I wore the socks with rubber boots all day on several occasions while doing field work. I started out in a pair of too-small boots (US Men's size 7) and later switched to a pair of too-big boots (US Men's size 10). My feet weren't very comfortable because of the boots, but the socks didn't cause any problems for me. I would have thought hiking around in rubber boots would result in stinky socks, but the Endurance Summit socks weren't too gross at the end of the day. The first time I wore the socks with waders, I found the waders were leaking a little bit and I was really glad to be wearing wool socks. I wasn't exactly toasty warm with wet feet in a creek at night, but no toes fell off and I was able to continue working. On another day, I managed to step in a stream that was deeper than my boots were tall and spent an entire day with soaking wet feet. Unfortunately for the socks, I walked around in just socks when I could, trying to dry them out a bit.
I've been wearing the socks a lot and have washed each pair at least ten times. I washed them in the machine using cold water and dried them on low heat. The socks have definitely shrunk a little bit. The fit still feels great, but I wish I had taken better care of the socks by letting them air dry so they wouldn't shrink. Maybe I'll change my ways now, but I doubt it.
These have been good wool socks for my backpacking trips and other uses so far.
Long-Term Report: June 23, 2008
I have now worn and washed each pair of socks around 14 times. Since the Field Report, I wore and washed each pair of the Endurance Summit socks about four times, including wearing both pairs for a day of work each on an eight-day, volunteer trail maintenance backpacking trip in the Ansel Adams Wilderness in Sierra National Forest, California. I wore the socks with both lightweight hiking boots while working on the trail and with trail runners while hiking. The weather was clear and sunny with daytime temperatures near 85 F (29 C).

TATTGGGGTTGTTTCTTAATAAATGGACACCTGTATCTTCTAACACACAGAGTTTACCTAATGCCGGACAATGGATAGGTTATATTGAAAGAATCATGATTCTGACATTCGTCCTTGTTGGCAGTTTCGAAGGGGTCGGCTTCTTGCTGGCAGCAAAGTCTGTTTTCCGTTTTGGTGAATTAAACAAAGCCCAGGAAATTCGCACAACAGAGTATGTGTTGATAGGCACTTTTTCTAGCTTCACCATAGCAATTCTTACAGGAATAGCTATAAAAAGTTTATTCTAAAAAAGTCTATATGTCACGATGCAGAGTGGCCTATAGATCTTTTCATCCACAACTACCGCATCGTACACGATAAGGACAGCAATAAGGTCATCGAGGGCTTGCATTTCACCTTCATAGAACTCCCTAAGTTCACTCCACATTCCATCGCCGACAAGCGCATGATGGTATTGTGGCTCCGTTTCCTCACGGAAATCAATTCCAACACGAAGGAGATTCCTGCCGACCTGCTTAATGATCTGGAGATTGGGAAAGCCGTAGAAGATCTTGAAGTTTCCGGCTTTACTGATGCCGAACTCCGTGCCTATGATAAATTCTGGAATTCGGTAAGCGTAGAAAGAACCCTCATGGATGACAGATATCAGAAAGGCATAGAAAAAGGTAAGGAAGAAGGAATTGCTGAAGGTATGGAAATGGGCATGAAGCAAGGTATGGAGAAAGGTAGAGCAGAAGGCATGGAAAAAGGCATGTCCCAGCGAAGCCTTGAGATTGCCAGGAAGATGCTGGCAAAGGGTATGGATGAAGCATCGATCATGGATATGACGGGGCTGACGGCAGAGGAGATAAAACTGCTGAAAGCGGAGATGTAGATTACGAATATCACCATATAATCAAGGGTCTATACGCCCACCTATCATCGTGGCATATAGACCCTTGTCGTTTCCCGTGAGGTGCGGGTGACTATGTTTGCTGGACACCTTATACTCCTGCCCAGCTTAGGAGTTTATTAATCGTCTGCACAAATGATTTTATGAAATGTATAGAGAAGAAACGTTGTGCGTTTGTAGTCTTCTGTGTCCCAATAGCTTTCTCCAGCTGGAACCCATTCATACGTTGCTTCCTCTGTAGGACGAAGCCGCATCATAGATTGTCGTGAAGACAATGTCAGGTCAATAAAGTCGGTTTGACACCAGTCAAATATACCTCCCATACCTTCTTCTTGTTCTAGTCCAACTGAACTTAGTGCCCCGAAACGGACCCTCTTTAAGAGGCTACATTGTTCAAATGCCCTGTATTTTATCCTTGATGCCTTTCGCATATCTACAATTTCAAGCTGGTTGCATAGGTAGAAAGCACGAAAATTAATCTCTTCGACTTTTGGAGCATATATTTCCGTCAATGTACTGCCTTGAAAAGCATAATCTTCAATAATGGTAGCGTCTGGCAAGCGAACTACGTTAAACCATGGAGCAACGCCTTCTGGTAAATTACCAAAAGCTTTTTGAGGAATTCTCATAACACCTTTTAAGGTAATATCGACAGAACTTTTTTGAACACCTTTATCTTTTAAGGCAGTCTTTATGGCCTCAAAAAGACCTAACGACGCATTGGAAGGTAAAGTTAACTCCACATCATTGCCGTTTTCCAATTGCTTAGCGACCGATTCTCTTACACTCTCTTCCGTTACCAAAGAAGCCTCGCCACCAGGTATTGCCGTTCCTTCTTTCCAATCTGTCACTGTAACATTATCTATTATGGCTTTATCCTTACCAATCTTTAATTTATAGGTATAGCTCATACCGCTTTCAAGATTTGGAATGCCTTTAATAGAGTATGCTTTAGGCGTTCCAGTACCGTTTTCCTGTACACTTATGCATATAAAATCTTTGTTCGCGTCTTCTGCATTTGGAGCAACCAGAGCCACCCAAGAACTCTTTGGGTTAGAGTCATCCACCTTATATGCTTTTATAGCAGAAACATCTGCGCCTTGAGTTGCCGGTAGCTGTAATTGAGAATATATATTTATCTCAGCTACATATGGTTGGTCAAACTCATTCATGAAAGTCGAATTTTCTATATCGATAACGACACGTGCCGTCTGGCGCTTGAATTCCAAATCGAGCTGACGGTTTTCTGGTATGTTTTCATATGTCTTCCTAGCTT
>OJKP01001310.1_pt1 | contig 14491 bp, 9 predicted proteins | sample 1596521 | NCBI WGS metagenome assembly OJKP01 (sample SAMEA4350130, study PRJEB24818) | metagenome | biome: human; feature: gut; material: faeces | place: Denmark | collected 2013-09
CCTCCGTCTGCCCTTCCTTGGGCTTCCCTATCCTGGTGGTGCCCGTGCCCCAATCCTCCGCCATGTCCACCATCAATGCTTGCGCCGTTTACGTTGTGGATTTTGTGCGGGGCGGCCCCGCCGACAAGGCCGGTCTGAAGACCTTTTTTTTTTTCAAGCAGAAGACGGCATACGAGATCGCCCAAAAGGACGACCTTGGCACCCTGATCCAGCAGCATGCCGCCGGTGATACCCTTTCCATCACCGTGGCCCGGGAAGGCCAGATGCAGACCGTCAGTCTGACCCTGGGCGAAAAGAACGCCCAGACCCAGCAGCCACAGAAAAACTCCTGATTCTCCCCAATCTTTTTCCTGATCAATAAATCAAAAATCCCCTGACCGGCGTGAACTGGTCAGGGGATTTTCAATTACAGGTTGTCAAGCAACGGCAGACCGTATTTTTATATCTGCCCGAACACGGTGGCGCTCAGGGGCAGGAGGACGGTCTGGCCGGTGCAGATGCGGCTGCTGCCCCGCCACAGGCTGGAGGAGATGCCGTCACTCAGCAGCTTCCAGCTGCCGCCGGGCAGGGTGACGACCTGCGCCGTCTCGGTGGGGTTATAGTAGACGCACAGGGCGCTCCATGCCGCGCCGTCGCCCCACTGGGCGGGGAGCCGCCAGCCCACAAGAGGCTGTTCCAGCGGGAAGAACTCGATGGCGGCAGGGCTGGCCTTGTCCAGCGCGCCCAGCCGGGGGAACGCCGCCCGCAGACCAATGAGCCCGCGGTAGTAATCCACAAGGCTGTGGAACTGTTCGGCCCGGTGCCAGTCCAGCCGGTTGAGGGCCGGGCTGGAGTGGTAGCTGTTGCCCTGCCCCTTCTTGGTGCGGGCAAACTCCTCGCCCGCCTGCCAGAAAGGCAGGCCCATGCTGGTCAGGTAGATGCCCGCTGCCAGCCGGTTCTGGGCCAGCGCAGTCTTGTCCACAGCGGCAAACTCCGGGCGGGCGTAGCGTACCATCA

The socks are pilling a little more than before, but the seams, the cushioning, the warmth and the comfort are all as great as before, so these socks are definitely staying in my pile of backpacking gear. During the field testing period, I noticed the seams on the sides of my toes, but during the long-term testing period, I either became used to it or stopped feeling them. However, at no point did I have a problem with the seams becoming uncomfortable. The extra cushioning of these socks felt great for working in my lightweight boots and hiking in my trail runners. Both pairs of shoes are falling apart and have old insoles. I even found that these weren't the stinkiest of socks after a day of working or hiking, but they're still socks and everything stinks out in the forest. I liked wearing a clean pair of these socks in my sleeping bag at night and was glad the cuffs stayed up but didn't leave marks on my calves.
I like these socks a lot for backpacking and will continue to use them, especially in cold weather. My summary remains nearly the same from my field report, but I've cut out the dislikes since I haven't felt the seams in the past couple of uses and the socks are still fitting just fine even after drying them on low heat several times.
This concludes my Test Series. Thank you to Bridgedale and BackpackGearTest.org for providing me with the opportunity to test the Endurance Summit socks.
Read more reviews of Bridgedale gear